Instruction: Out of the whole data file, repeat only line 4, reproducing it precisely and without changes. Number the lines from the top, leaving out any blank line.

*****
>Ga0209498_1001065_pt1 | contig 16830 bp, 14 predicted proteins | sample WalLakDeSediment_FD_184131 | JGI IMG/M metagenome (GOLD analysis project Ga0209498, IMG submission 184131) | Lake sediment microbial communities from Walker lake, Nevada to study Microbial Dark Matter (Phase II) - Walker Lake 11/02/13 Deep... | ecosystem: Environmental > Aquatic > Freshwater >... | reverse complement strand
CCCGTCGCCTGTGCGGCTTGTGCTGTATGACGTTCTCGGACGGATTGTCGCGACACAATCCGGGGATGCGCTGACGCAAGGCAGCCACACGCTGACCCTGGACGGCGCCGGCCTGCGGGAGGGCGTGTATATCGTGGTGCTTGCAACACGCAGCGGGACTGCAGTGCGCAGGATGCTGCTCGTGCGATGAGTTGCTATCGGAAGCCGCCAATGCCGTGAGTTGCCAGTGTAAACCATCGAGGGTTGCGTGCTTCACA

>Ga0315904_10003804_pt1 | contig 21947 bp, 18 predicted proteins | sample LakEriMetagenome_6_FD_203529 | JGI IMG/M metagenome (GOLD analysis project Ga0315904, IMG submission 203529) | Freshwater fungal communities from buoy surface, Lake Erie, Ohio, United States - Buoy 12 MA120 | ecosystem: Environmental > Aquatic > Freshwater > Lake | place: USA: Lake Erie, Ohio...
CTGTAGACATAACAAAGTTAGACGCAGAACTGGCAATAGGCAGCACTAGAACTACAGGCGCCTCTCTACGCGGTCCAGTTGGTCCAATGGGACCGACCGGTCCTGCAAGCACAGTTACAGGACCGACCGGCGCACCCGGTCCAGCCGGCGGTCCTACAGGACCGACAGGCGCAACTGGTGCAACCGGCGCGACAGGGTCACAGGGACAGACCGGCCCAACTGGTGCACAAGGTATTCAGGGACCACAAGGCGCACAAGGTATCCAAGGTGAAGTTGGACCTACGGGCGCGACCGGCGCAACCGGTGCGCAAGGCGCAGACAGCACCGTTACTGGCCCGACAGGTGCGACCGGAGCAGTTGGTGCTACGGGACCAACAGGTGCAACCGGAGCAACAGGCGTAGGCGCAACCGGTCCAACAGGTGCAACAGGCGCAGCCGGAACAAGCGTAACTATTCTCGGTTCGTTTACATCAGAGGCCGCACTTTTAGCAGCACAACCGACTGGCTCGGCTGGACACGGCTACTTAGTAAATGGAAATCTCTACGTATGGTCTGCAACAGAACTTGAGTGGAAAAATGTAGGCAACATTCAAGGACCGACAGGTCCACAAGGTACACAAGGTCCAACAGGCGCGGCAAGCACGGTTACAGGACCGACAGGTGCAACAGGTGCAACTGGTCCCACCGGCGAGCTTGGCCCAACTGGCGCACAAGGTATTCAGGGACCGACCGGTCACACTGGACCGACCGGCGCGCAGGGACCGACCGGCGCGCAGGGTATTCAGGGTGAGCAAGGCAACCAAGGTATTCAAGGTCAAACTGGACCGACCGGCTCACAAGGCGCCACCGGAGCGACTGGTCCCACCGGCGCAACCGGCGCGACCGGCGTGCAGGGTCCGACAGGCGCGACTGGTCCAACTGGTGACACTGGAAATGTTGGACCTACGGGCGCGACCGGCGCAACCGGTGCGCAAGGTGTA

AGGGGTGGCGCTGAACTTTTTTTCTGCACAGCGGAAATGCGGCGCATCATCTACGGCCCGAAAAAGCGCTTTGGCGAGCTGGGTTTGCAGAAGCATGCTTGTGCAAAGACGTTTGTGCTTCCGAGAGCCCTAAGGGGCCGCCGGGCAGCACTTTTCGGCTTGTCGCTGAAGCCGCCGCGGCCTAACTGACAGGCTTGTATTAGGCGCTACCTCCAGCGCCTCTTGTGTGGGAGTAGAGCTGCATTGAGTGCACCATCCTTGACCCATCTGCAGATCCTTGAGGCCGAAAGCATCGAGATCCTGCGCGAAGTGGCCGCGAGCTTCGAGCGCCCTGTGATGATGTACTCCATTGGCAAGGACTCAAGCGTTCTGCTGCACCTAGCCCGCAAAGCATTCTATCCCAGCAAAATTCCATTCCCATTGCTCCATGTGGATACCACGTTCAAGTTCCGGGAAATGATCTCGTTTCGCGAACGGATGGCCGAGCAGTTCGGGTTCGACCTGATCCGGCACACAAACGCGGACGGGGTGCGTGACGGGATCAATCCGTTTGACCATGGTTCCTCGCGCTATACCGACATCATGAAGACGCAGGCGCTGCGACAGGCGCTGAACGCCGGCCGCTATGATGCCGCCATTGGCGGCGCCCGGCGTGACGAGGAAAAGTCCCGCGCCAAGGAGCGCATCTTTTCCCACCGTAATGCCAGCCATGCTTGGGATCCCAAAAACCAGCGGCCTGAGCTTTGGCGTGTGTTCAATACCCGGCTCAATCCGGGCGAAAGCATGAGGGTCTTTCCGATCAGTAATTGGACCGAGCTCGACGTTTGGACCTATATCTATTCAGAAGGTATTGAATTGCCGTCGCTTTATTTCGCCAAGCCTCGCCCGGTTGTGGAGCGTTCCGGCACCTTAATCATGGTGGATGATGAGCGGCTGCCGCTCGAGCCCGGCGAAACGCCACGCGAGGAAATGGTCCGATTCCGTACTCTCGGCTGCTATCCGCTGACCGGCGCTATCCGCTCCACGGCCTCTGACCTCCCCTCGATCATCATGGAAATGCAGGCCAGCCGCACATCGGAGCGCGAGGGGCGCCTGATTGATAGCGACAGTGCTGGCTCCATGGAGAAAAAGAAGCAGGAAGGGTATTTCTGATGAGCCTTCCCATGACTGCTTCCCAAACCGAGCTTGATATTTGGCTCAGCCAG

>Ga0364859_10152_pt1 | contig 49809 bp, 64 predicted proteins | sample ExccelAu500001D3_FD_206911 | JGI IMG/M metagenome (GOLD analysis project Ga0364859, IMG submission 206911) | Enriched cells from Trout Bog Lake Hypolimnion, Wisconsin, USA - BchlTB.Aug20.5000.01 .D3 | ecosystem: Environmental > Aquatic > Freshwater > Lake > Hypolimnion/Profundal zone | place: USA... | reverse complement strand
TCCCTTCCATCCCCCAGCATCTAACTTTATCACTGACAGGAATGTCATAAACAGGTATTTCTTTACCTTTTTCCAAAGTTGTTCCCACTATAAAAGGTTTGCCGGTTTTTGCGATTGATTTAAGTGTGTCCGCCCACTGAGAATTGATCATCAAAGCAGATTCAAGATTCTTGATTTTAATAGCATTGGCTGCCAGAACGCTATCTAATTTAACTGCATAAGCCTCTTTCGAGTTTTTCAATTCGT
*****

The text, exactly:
CTGTAGACATAACAAAGTTAGACGCAGAACTGGCAATAGGCAGCACTAGAACTACAGGCGCCTCTCTACGCGGTCCAGTTGGTCCAATGGGACCGACCGGTCCTGCAAGCACAGTTACAGGACCGACCGGCGCACCCGGTCCAGCCGGCGGTCCTACAGGACCGACAGGCGCAACTGGTGCAACCGGCGCGACAGGGTCACAGGGACAGACCGGCCCAACTGGTGCACAAGGTATTCAGGGACCACAAGGCGCACAAGGTATCCAAGGTGAAGTTGGACCTACGGGCGCGACCGGCGCAACCGGTGCGCAAGGCGCAGACAGCACCGTTACTGGCCCGACAGGTGCGACCGGAGCAGTTGGTGCTACGGGACCAACAGGTGCAACCGGAGCAACAGGCGTAGGCGCAACCGGTCCAACAGGTGCAACAGGCGCAGCCGGAACAAGCGTAACTATTCTCGGTTCGTTTACATCAGAGGCCGCACTTTTAGCAGCACAACCGACTGGCTCGGCTGGACACGGCTACTTAGTAAATGGAAATCTCTACGTATGGTCTGCAACAGAACTTGAGTGGAAAAATGTAGGCAACATTCAAGGACCGACAGGTCCACAAGGTACACAAGGTCCAACAGGCGCGGCAAGCACGGTTACAGGACCGACAGGTGCAACAGGTGCAACTGGTCCCACCGGCGAGCTTGGCCCAACTGGCGCACAAGGTATTCAGGGACCGACCGGTCACACTGGACCGACCGGCGCGCAGGGACCGACCGGCGCGCAGGGTATTCAGGGTGAGCAAGGCAACCAAGGTATTCAAGGTCAAACTGGACCGACCGGCTCACAAGGCGCCACCGGAGCGACTGGTCCCACCGGCGCAACCGGCGCGACCGGCGTGCAGGGTCCGACAGGCGCGACTGGTCCAACTGGTGACACTGGAAATGTTGGACCTACGGGCGCGACCGGCGCAACCGGTGCGCAAGGTGTA